Why I Do Not Celebrate Martin Luther King, Jr.

The celebration of Martin Luther King, Jr.’s birthday is here again as the United States prepares to enter Black History month. The normal expectation is for citizens across the country to celebrate and honor the man for giving birth to the Civil Rights movement in the 1960s.

But I cannot bring myself to view the man with the same sense of awe and respect as others do.

Much of what inspires people about King is his rhetoric, the dream of universal brotherhood for whites and blacks, and his insistence on peaceful disobedience to achieve his ends. These are notable ideas and achievements worthy of mention.

However, couched within the rhetoric there was an idea that ran parallel to the “dream” and became a driving force behind the Civil Rights movement. While the masses looked for the brotherhood, the architects of social engineering found inspiration in something else King said.

In a sense we have come to our nation’s capital to cash a check … This note was a promise that all men, yes, black men as well as white men, would be guaranteed the unalienable rights of life, liberty, and the pursuit of happiness … Instead of honoring this sacred obligation, America has given the Negro people a bad check, a check which has come back marked “insufficient funds.”

The Civil Rights movement could easily grasp the idea of universal brotherhood, but it also could and did grasp the idea that white America was in debt to blacks. This debt was never fully quantified and never laid out with a measurable limit so that at one point, America could be said to have paid back the “bad check.”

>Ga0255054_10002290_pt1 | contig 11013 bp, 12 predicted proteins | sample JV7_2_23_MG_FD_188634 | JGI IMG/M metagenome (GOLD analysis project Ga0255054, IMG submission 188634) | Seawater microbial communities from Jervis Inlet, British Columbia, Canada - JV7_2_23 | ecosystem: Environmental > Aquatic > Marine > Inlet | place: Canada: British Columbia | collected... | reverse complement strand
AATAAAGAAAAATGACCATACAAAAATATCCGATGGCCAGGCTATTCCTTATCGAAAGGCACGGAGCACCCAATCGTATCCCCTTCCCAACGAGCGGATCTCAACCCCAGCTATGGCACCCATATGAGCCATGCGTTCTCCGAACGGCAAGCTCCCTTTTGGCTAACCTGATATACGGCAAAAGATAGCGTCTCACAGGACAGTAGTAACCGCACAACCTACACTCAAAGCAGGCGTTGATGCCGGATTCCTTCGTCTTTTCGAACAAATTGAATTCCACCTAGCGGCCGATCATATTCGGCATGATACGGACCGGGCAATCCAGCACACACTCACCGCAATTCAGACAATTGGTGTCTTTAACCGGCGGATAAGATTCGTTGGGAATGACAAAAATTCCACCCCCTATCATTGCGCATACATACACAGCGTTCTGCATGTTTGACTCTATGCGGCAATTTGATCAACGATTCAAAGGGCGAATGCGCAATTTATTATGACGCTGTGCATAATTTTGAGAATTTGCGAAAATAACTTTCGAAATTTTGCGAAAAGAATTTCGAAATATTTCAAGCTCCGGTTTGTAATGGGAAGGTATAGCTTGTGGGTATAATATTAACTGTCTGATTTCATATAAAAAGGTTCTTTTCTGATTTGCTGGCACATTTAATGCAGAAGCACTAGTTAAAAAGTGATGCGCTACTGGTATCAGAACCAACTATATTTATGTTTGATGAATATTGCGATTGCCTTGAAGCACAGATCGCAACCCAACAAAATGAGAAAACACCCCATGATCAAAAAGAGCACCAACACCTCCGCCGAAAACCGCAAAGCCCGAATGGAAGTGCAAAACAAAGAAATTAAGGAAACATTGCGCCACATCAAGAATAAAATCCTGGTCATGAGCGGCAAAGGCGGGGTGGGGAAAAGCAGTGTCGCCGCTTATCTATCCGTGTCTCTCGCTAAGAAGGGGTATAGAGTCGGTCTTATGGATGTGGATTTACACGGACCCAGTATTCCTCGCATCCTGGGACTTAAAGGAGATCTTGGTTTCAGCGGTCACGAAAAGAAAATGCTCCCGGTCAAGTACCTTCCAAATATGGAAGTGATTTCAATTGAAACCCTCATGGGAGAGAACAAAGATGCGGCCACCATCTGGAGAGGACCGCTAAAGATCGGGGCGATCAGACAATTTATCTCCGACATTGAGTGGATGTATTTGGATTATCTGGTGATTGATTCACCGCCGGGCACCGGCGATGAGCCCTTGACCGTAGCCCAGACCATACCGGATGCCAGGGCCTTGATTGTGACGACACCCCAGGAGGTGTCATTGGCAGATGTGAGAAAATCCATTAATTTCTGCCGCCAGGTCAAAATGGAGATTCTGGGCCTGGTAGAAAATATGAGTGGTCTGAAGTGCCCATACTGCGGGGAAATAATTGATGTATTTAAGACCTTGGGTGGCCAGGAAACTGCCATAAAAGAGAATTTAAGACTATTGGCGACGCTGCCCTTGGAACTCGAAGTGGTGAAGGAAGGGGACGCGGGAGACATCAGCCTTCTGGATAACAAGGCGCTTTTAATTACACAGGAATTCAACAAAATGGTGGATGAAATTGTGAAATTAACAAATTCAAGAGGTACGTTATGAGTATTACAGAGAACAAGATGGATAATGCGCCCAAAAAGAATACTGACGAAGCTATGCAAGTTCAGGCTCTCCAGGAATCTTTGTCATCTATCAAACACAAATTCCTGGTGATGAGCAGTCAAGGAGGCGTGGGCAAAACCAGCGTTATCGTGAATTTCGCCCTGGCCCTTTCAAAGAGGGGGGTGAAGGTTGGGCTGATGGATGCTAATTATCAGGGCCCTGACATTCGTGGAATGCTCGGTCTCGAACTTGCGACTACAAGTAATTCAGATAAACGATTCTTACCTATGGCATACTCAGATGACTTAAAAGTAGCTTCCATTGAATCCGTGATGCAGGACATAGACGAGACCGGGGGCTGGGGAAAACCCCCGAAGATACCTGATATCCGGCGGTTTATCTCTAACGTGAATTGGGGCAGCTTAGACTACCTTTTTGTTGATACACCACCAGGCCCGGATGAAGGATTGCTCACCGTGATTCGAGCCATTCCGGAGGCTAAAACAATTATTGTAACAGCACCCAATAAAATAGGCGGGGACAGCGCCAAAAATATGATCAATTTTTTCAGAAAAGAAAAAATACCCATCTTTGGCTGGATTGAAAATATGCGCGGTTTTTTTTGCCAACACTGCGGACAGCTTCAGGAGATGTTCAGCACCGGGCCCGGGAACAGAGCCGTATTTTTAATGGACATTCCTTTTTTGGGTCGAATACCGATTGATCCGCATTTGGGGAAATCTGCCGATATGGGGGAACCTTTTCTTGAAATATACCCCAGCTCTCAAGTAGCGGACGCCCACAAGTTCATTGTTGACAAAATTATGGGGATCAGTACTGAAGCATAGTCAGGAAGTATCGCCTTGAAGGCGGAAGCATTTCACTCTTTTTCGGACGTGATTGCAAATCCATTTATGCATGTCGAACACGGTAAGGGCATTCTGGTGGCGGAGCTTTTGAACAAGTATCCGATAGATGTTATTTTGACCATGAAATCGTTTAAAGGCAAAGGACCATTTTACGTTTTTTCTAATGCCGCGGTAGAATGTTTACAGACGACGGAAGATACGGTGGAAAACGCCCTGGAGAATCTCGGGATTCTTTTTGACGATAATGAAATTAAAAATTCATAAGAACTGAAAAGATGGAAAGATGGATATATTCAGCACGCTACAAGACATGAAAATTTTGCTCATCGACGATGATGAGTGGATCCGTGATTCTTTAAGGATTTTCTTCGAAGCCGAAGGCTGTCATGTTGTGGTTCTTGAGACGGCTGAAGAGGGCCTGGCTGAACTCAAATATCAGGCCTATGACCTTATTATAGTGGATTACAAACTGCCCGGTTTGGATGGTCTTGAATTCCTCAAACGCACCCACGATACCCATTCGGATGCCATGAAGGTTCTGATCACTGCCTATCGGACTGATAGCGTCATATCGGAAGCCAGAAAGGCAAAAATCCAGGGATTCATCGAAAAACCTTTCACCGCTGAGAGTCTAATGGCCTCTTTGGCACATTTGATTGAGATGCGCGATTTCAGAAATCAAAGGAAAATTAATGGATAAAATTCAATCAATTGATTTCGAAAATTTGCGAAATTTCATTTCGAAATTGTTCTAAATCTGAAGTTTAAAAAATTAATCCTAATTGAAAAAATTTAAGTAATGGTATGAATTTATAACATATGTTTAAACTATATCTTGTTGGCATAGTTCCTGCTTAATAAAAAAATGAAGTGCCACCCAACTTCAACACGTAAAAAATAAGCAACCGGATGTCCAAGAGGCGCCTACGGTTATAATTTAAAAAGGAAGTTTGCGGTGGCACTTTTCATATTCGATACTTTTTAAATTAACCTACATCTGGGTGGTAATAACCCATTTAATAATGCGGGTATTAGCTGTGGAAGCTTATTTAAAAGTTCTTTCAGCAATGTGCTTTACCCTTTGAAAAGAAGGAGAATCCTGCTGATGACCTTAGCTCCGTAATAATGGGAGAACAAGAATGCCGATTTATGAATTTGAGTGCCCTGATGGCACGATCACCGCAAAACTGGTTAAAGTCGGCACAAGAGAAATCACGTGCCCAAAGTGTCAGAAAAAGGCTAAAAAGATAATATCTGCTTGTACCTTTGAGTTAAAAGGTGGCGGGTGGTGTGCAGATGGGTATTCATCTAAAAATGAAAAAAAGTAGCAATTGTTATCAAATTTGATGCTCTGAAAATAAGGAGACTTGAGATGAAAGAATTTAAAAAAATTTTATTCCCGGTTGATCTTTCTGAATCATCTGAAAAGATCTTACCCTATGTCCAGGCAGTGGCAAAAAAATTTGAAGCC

The debt is now defined as one of wealth and power, not of opportunity, and it is a debt to be paid through transfer and redistribution from those who have to those who have not. Any inequality between whites and blacks, real or perceived, gives proof to the claim that the dream is not achieved and further redistribution is necessary. And this debt has been expanded to include all minorities, women and any who feel disenfranchised.

King had a vision and utopian visions serve no function other than to pacify the masses. The reality is that blacks in 1963 wanted access to the same material opportunities whites had. The evidence now says they have it and still America is said to have a long way to go. King’s dream reminds whites of their “debt” while at the same time convincing the masses that utopia has been achieved.

His dream was only that and the rise of a socialist system for the sake of paying that “bad check” America owes is the practical reality birthed by the Civil Rights movement. Martin Luther King, Jr. is now the face of justification for a Socialist America, universal equality for all Americans. When America elected her first black president, Newsweek openly announced on the cover of its magazine, “We Are All Socialists Now.” King was the face of the beginning of American Socialism and President Obama is its fulfillment. There will be equality, but it will be equality of lower middle class existence and stunted liberty.

Maybe King did not envision a Socialist America, nor did the masses have such an end in mind, but others did. His speeches and achievements do not mark a period of greatness, but rather the emergence of King’s America and the end of Jefferson’s America.


Author: M.W. Peak

Just a humble guy trying to make his way in the universe.

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